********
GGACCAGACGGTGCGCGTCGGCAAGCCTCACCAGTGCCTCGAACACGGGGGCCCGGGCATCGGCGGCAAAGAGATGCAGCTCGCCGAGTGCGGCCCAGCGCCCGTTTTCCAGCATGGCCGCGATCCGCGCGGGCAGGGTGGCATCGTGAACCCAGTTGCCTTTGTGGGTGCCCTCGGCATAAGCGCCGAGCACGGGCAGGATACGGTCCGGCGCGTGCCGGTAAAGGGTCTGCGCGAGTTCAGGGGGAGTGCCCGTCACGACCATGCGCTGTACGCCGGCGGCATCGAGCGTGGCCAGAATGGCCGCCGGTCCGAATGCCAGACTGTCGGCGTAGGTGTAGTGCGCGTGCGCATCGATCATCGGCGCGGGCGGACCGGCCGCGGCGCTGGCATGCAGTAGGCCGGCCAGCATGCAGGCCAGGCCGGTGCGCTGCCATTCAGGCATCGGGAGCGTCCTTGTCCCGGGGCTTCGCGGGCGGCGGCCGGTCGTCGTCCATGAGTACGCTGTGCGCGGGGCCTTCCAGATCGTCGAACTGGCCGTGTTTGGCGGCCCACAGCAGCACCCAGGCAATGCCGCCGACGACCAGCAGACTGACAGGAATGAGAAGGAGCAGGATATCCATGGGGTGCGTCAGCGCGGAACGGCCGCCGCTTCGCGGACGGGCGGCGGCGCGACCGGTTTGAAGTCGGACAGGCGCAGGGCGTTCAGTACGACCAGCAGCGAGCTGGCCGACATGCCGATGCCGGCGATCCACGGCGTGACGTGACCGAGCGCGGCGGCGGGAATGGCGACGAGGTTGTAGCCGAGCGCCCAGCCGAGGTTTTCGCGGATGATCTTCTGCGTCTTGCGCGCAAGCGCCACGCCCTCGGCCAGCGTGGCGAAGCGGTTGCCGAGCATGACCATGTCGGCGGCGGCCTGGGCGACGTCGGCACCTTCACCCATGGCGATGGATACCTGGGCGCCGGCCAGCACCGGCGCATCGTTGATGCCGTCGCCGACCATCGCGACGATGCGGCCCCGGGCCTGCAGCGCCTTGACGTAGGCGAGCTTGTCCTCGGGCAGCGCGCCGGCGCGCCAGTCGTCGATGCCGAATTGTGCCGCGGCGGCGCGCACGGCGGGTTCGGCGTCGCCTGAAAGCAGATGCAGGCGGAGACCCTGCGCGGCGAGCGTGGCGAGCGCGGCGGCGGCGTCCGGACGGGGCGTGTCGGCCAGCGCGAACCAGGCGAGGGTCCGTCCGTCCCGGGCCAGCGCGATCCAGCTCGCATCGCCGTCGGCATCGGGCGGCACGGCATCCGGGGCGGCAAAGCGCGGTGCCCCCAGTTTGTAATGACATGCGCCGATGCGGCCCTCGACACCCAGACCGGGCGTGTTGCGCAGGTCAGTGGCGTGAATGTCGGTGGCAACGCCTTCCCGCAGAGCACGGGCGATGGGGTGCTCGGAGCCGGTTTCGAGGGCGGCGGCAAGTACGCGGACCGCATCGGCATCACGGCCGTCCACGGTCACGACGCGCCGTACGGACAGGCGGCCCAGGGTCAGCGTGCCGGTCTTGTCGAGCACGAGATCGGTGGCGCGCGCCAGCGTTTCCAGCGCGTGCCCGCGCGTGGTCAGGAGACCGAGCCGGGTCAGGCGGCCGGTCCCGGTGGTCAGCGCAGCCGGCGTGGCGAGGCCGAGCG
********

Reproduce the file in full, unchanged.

GGACCAGACGGTGCGCGTCGGCAAGCCTCACCAGTGCCTCGAACACGGGGGCCCGGGCATCGGCGGCAAAGAGATGCAGCTCGCCGAGTGCGGCCCAGCGCCCGTTTTCCAGCATGGCCGCGATCCGCGCGGGCAGGGTGGCATCGTGAACCCAGTTGCCTTTGTGGGTGCCCTCGGCATAAGCGCCGAGCACGGGCAGGATACGGTCCGGCGCGTGCCGGTAAAGGGTCTGCGCGAGTTCAGGGGGAGTGCCCGTCACGACCATGCGCTGTACGCCGGCGGCATCGAGCGTGGCCAGAATGGCCGCCGGTCCGAATGCCAGACTGTCGGCGTAGGTGTAGTGCGCGTGCGCATCGATCATCGGCGCGGGCGGACCGGCCGCGGCGCTGGCATGCAGTAGGCCGGCCAGCATGCAGGCCAGGCCGGTGCGCTGCCATTCAGGCATCGGGAGCGTCCTTGTCCCGGGGCTTCGCGGGCGGCGGCCGGTCGTCGTCCATGAGTACGCTGTGCGCGGGGCCTTCCAGATCGTCGAACTGGCCGTGTTTGGCGGCCCACAGCAGCACCCAGGCAATGCCGCCGACGACCAGCAGACTGACAGGAATGAGAAGGAGCAGGATATCCATGGGGTGCGTCAGCGCGGAACGGCCGCCGCTTCGCGGACGGGCGGCGGCGCGACCGGTTTGAAGTCGGACAGGCGCAGGGCGTTCAGTACGACCAGCAGCGAGCTGGCCGACATGCCGATGCCGGCGATCCACGGCGTGACGTGACCGAGCGCGGCGGCGGGAATGGCGACGAGGTTGTAGCCGAGCGCCCAGCCGAGGTTTTCGCGGATGATCTTCTGCGTCTTGCGCGCAAGCGCCACGCCCTCGGCCAGCGTGGCGAAGCGGTTGCCGAGCATGACCATGTCGGCGGCGGCCTGGGCGACGTCGGCACCTTCACCCATGGCGATGGATACCTGGGCGCCGGCCAGCACCGGCGCATCGTTGATGCCGTCGCCGACCATCGCGACGATGCGGCCCCGGGCCTGCAGCGCCTTGACGTAGGCGAGCTTGTCCTCGGGCAGCGCGCCGGCGCGCCAGTCGTCGATGCCGAATTGTGCCGCGGCGGCGCGCACGGCGGGTTCGGCGTCGCCTGAAAGCAGATGCAGGCGGAGACCCTGCGCGGCGAGCGTGGCGAGCGCGGCGGCGGCGTCCGGACGGGGCGTGTCGGCCAGCGCGAACCAGGCGAGGGTCCGTCCGTCCCGGGCCAGCGCGATCCAGCTCGCATCGCCGTCGGCATCGGGCGGCACGGCATCCGGGGCGGCAAAGCGCGGTGCCCCCAGTTTGTAATGACATGCGCCGATGCGGCCCTCGACACCCAGACCGGGCGTGTTGCGCAGGTCAGTGGCGTGAATGTCGGTGGCAACGCCTTCCCGCAGAGCACGGGCGATGGGGTGCTCGGAGCCGGTTTCGAGGGCGGCGGCAAGTACGCGGACCGCATCGGCATCACGGCCGTCCACGGTCACGACGCGCCGTACGGACAGGCGGCCCAGGGTCAGCGTGCCGGTCTTGTCGAGCACGAGATCGGTGGCGCGCGCCAGCGTTTCCAGCGCGTGCCCGCGCGTGGTCAGGAGACCGAGCCGGGTCAGGCGGCCGGTCCCGGTGGTCAGCGCAGCCGGCGTGGCGAGGCCGAGCG